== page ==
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Re: Success - finally



On Mon, 20 Jul 2009 08:20:20 -0700
Markus Kesaromous <remotestar live com> wrote:
> >
> > Bradley,
> >
> > On Mon, Jul 20, 2009 at 5:44 AM, Bradley wrote:
> >> Well, I've been tinkering with installing an optimized kernel for
> >> years and finally I understand how to do it! This was such a big
> >> thing for me, since I run on an older, slower system, that I had
> >> to share it. I am now running Kernel 2.6.30.1 on my system and it
> >> runs so much nicer than before. I still have some optimization to
> >> do on it but getting it to this point was a major accomplishment
> >> for me.
> >>
> >
> > Congratulations!
> >
> > I'd be interested in hearing/reading what you did to optimize. What
> > did you modify/change in the config file? Which command did you use
> > to modify the config file.
> >
> > I have an older system too - VA Linux 420 that I purchased in 2000,
> > VA Linux Systems was making and selling computers.
> >
> > Thank you for your consideration,
> > Darlene Wallach
> >
> 
> I to would like to know how you optimized the kernel to run better
> (i.e. less cpu utilisation). I am on an older machine as well, and
> currently running F11. Everything is so sluggish now. 
> 
> MM

The Fedora instructions for building a custom kernel are here:

http://fedoraproject.org/wiki/Building_a_custom_kernel

Doing a web search will turn up other instructions as well, to give you
a cross reference if you need it for clarification.

If you have an old system, then you can immediately eliminate the
virtualization stuff.  It won't have the hardware support and if you
run the software version it will be too slow.  And SMP if you have
a single cpu (the menuconfig says this speeds up the cpu slightly).
The kernel hacking section is a great place to eliminate lots of things
unnecessary unless you are developing the kernel.  Switch off
optimizing for size as that will enable optimizing for speed (at least
that is what menuconfig says). Because you are eliminating so much stuff
from the kernel, it will be smaller anyhow, so page swapping isn't such
a big issue.  In network, you can get rid of all the Gigabit and picabit
cards. Firewire and lots of the scsi can go too.  If you are not on a
network, eliminate all the network filesystems.  Do you use exotic
filesystems? Eliminate all but the actual filesystem you use.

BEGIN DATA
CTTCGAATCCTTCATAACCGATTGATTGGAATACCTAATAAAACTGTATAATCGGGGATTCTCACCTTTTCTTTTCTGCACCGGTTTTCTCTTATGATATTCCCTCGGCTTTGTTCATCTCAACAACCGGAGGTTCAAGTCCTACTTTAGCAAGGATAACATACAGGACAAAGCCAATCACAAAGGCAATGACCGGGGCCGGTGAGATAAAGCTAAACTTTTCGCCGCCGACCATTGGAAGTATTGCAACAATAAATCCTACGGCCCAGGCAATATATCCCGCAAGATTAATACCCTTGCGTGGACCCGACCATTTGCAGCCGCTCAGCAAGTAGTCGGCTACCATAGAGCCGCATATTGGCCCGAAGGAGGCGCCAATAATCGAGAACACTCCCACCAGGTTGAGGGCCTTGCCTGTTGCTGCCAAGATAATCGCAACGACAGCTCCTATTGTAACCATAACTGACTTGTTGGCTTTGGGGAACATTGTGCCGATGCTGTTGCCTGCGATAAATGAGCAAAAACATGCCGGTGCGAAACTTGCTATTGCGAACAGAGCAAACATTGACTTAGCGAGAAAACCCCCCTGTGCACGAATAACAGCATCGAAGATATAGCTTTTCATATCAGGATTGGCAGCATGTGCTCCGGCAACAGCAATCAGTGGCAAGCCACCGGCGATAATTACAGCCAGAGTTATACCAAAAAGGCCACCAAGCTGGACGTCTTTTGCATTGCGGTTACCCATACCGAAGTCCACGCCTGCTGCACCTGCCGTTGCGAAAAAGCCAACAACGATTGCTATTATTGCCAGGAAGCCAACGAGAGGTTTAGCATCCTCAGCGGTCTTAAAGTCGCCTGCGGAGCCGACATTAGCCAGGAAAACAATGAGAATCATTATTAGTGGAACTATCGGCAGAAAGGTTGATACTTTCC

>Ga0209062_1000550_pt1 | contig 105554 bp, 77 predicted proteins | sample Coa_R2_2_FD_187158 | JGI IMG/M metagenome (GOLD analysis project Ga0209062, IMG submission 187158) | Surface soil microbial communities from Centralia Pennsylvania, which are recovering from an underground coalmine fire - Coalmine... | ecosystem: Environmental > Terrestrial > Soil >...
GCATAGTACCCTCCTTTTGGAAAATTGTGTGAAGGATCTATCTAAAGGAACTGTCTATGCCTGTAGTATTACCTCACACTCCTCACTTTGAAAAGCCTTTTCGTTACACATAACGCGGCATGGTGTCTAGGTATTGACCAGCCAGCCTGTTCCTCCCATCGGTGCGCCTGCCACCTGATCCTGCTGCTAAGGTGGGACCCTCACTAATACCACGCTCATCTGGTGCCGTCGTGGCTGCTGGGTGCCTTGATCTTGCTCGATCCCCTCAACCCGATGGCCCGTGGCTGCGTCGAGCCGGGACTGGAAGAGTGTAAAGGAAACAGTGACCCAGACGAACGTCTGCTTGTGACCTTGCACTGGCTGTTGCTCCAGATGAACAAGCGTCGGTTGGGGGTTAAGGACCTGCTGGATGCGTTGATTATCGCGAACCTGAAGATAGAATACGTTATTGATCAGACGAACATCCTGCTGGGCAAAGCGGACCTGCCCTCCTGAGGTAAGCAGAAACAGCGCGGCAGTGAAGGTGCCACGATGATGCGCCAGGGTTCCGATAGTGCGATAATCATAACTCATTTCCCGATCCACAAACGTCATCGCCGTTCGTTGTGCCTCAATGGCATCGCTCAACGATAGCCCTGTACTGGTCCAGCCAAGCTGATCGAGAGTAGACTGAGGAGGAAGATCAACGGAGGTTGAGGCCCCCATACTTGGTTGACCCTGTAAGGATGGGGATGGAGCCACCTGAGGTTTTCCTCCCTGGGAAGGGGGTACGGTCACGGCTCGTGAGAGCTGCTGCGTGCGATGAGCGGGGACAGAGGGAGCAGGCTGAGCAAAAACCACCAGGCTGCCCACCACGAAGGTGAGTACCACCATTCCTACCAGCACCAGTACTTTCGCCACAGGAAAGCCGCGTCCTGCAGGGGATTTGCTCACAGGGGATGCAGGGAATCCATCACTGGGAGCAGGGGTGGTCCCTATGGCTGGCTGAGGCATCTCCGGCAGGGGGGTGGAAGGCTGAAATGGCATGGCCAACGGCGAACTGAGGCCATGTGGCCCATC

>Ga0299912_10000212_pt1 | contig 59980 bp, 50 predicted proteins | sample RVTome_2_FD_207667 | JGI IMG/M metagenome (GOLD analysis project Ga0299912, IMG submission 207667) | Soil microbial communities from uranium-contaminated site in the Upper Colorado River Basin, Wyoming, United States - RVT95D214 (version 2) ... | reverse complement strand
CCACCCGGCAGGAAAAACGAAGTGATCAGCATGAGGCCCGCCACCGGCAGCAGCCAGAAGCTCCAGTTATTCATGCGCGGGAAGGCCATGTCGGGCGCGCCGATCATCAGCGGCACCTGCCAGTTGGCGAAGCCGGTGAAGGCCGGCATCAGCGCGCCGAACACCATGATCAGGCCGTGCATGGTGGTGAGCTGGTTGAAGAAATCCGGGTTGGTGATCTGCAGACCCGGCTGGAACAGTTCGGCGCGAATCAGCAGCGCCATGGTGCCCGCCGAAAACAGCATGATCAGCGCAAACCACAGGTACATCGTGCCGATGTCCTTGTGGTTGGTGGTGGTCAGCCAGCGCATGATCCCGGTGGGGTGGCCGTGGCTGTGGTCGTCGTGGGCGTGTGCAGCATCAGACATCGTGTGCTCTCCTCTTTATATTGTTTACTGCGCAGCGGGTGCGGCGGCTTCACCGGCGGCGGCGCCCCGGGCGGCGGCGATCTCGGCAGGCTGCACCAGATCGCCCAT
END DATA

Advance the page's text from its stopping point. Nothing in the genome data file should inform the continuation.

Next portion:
Shouldn't need all the alsa sound card modules.  Don't have any flash
devices, eliminate flash support. It is slow, but just use the help
function on every option, and decide if you need it.

Eliminating modules doesn't really change the size of the kernel,
because they are loaded only if needed.  But they sure take a lot of
time to compile every time, so get rid of them if they aren't
necessary.  And eliminating entire subsystems of modules does shrink the
kernel because you no longer need the code to support the modules.

I don't know that the following is true, just seems logical. If there
is something you *know* you have and use, build it into the kernel, not
as a module.  Calling a module is an extra call through the module
interface and will slow down the usage. For occasional usage, not an
issue, for continuous use will have an impact.

Boot device support has to be built into the kernel so it can find
and use the device to boot from.  So don't make it a module or
eliminate it.

Build, install, reboot, and try often.  Save the config files along the
way, or at least the last working config.  That way when you eliminate
something that is needed, you can immediately go back to the last
working config and start from there again.

Remember, if you get new hardware that you aren't supporting in your
custom kernel, you can always drop back to the Fedora generic kernel to
test it, or rebuild your custom kernel to include support.  So be
ruthless.

As far as speed goes, there are lots of background processes that run
continuously.  Removing beagle, strigi, locate/updatedb, prelink can
make your system seem faster because they aren't sucking cycles.  Linux
seems to be going the luxury car route, putting all kinds of exotic
functionality in place.  On a modern system, it is hardly noticeable,
on an older system it has an impact.  Use top to find these.

Add memory, the simplest way to improve performance.  Max it out.



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